Review: The Women of Nell Gwynne’s by Kage Baker

Steampunk Challenge Review # 1

Steampunk challenge

The Women of Nell Gwynne'sThe Women of Nell Gwynne’s by Kage Baker
Subterranean Press, 2009

This was a fun novella. A romp, if you will. Gothic estates, silly costumes, funny sex, cool Steampunk gadgets (that work within the plot), and a happy resolution. I purchased it from Amazon, and it sat on my shelf for over a year, because I tend to acquire books faster than I can read them. Like a hidden treasure, I pulled it from the shelf today and was entranced.

Lady Beatrice, suffered myriad atrocities and had the audacity not to die! Fighting her way home she found the only path open to her was that of a street-walker. Providence intervened and found her a ‘home’ at Nell Gwynne’s – a house (brothel) for ladies like her, to employ their talents in service of the crown. Supplied with the latest technological gadgets by their brother organization, The Gentleman’s Speculative Society, the ladies set off to locate a missing member of the GSS and to determine what a mysterious Lord is offering to auction off to the highest bidder.

It is a shame that I’ve discovered Kage Baker only after her death. I understand that her Company novels are very good and that the GSS, is supposed to be a precursor to them. This is a novella which craves a sequel and while I understand there will be a short something out at the end of this month, they’ve appended it to the paperback edition. I hate when they do that! There are some books I’m quite happy to buy over and over, and while I did enjoy this very much, it just isn’t a must have multiple copies type book.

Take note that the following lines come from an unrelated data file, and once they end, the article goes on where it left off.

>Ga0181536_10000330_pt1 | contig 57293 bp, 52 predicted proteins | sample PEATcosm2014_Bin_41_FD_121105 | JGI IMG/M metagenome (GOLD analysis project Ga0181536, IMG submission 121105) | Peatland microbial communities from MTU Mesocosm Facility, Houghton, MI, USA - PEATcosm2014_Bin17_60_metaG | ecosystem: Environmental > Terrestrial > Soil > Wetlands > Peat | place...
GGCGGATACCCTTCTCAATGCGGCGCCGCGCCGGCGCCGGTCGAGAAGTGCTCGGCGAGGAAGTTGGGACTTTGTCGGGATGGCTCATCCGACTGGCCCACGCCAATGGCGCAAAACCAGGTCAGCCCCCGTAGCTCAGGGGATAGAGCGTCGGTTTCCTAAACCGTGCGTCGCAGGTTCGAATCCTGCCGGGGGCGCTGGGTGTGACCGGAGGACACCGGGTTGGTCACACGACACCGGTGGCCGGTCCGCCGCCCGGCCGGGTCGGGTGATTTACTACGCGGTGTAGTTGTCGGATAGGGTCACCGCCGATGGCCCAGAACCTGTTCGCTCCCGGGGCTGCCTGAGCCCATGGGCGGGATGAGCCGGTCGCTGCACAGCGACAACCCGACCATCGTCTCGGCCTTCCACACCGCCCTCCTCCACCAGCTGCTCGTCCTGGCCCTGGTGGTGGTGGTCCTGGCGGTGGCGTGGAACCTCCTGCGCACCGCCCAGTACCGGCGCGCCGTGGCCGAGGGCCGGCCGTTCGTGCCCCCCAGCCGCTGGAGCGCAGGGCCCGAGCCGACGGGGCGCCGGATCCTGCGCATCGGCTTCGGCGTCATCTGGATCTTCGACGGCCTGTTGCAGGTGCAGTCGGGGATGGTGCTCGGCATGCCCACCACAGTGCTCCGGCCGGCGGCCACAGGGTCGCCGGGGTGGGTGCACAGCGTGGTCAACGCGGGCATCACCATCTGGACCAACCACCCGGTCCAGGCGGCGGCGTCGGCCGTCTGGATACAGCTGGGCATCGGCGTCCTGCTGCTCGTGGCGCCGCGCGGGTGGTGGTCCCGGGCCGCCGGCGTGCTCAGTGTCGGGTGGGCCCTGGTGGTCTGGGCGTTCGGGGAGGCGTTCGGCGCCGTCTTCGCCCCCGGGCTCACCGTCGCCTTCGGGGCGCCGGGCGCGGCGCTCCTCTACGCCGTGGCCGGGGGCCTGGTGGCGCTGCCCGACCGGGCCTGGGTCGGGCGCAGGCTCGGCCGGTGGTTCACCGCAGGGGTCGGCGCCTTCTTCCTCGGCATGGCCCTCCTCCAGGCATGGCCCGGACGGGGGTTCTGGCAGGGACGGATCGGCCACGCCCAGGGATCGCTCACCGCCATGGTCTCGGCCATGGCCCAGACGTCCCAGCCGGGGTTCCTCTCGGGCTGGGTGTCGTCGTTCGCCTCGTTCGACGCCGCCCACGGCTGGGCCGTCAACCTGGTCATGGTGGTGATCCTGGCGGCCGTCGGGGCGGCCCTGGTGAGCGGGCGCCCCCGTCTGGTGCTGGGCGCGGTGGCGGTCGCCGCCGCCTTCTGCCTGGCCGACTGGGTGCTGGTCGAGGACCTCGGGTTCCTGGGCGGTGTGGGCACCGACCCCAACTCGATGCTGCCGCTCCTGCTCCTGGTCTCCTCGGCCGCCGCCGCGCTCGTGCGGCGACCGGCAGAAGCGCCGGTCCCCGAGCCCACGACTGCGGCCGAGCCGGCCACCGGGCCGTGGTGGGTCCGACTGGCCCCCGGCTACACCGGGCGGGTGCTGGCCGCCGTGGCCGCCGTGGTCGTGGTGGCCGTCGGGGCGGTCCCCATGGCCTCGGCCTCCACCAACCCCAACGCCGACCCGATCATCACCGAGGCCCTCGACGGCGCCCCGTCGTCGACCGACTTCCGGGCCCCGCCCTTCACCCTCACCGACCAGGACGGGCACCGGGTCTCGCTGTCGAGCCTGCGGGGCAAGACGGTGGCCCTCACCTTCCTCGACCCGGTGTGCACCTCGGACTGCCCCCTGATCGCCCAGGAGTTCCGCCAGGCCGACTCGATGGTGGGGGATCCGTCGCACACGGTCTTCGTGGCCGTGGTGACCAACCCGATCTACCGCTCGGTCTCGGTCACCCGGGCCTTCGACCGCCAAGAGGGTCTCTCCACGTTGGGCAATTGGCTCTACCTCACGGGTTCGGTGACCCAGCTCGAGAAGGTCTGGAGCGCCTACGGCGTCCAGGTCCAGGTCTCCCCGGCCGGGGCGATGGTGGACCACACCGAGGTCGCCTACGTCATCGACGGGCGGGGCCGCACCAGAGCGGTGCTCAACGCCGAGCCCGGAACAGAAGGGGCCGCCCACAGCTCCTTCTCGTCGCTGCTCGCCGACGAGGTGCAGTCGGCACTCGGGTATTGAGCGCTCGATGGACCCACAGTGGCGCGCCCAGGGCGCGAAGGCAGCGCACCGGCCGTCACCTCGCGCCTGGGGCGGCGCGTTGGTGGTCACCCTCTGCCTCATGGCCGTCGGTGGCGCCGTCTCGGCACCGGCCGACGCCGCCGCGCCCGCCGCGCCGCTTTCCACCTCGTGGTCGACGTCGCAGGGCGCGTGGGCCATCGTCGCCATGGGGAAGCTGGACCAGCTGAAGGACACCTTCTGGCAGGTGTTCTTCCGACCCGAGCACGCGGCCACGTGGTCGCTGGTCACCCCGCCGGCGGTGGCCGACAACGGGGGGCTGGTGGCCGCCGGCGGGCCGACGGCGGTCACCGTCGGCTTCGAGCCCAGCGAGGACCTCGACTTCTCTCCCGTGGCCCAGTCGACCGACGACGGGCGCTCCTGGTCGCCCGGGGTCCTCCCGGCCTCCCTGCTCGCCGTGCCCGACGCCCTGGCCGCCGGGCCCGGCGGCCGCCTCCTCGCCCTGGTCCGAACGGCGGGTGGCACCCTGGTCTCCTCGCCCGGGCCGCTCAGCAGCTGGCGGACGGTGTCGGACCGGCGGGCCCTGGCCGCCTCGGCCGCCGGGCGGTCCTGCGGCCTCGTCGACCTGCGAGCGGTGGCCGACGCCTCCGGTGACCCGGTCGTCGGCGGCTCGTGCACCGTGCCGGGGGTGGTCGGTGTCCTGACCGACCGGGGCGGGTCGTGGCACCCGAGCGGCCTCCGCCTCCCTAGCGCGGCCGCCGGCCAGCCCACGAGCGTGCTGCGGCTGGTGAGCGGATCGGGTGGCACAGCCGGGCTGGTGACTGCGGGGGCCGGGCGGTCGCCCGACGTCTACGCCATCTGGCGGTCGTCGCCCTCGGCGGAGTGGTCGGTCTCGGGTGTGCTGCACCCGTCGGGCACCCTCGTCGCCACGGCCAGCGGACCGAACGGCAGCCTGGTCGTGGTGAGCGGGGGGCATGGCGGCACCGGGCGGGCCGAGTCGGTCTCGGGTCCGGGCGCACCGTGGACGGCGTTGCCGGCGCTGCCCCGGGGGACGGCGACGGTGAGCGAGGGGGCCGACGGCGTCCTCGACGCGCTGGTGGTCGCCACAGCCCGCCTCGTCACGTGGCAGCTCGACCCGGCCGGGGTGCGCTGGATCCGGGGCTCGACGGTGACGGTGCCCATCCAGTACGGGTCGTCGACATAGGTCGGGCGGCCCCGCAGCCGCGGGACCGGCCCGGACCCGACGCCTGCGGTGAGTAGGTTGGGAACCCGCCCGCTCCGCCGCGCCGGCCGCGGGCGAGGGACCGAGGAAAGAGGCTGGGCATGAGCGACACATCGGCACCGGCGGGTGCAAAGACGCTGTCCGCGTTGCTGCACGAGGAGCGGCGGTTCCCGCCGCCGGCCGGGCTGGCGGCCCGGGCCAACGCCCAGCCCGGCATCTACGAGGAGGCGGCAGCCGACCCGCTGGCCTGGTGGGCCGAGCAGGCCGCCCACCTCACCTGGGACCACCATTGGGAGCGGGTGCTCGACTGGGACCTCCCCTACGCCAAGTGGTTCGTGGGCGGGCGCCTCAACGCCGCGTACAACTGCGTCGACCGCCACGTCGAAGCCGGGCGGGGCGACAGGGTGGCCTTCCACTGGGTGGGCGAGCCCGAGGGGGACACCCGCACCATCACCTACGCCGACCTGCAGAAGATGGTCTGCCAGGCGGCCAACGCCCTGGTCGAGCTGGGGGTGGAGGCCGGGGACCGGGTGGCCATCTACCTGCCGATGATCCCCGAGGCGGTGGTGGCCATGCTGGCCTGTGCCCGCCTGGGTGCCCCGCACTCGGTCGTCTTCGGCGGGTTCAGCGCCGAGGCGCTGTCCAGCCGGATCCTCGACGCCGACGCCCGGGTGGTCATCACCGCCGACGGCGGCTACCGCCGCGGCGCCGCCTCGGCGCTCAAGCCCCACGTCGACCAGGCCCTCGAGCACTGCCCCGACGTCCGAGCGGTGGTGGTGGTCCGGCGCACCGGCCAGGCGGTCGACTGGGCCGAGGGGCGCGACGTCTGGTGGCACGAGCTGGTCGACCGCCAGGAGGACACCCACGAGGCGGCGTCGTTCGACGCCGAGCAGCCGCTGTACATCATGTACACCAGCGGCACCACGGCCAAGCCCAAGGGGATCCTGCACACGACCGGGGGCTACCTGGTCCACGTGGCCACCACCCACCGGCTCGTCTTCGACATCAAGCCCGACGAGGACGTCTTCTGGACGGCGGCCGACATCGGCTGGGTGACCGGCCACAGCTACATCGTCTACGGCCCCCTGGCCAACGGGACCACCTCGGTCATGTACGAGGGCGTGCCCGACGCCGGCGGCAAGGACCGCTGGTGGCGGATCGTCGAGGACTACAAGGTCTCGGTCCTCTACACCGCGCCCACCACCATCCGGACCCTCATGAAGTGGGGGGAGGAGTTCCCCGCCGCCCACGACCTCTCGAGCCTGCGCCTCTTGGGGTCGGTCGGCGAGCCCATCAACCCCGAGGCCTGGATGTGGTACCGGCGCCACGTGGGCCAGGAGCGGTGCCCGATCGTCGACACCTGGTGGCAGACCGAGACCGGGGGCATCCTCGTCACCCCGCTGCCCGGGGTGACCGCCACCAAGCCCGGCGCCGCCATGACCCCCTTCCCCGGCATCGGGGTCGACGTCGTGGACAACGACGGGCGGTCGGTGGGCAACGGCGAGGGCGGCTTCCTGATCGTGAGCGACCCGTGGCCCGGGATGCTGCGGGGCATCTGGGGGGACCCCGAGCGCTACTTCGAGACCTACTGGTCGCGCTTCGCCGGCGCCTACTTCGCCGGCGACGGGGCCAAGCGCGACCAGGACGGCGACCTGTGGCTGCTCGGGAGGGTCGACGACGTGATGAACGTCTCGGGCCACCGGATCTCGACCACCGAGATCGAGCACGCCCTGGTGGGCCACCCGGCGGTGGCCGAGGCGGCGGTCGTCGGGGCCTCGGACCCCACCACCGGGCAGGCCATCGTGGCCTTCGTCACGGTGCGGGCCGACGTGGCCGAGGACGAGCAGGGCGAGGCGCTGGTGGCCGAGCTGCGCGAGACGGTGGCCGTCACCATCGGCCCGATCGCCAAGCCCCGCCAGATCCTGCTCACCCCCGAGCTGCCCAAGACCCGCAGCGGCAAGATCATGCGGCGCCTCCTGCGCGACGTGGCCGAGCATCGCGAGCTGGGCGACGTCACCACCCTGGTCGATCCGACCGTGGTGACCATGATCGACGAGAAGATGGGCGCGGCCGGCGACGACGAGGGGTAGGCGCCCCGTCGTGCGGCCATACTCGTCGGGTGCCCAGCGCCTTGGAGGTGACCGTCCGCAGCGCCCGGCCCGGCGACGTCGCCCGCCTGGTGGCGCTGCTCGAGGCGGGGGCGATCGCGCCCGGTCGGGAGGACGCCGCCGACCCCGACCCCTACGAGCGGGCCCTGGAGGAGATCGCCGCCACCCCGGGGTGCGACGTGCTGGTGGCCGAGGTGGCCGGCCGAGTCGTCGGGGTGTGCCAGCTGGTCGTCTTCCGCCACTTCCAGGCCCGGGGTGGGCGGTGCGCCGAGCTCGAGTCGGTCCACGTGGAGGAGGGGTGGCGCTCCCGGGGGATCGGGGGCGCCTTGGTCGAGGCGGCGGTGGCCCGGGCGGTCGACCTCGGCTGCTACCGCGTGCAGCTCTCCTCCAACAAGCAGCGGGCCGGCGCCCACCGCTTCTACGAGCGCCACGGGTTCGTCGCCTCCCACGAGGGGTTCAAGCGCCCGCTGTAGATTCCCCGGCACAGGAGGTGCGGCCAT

This title was nominated for a Hugo and I believe that it won the 2009 Nebula.

Side note:

The word pinion, was used both in this book and in the Steampunk novella I read a few days ago. In both cases to mean, to restrain a person by binding their arms.  I haven’t seen the word much and then twice in two days!

Victorian Fact:

The Great Exhibition was Prince Albert’s idea, held in 1851, it was wildly successful. The building it was housed in, the Crystal Palace, was made in sections before hand and assembled on the scene which “anticipated many building methods later used throughout the 20th century,” according to The Victorians (Backgrounds to English Literature) by Aidan Cruttenden (page 12).

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The Steampunk Challenge is run by Rikki @ The Bookkeeper.

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11 Responses

  1. I’ve heard so many good things about this book, but I thought it was a full length novel, not a novella? Doesn’t matter one way or the other, I was just curious.

    I too have a problem with buying books far faster than I can read them.

    • Nell Gwynne’s only weights in at 122 pages, and some of those are blank. It is out of print in hard cover, but the paperback is coming out with the new short story. Here’s the link to the publisher.

  2. Sounds good. I like the name of that Gentleman’s Speculative Society.
    Great idea to add a little Victorian fact and side note to the review. Informative!

  3. Oh, and thanks for mentioning my challenge at BOTNS. 🙂

    • No problem. I am really glad you started this because I’d been thinking about it for a while. I love BOTNS, and I think it would be neat if Ann and Michael did a podcast on Steampunk.

  4. I really liked your review of this novella. I’m just getting into steam punk (I have one novella under my belt) and I don’t really know where to look for any more titles in this genre. I will definitely give this a shot.

  5. […] Review: The Women of Nell Gwynne’s by Kage Baker […]

  6. I definitely have a tendency to acquire many more books than I can read. It’s worse because I used to work in a bookstore and now I work in publishing!

    As far as the book goes — how intriguing! I’m discovering all these great steampunk titles through this challenge … will be adding this to my TBR list. Sounds like something I might enjoy. A bit more frivolous than the heavy sci-fi steampunk.

  7. Kage left a half-finished sequel and copious notes. Her sister Kathleen is working on finishing the sequel – and if that succeeds, continuing with other tales Kage left her. She’s blogging about the process along with lots of memories of life with Kage: http://kbco.wordpress.com

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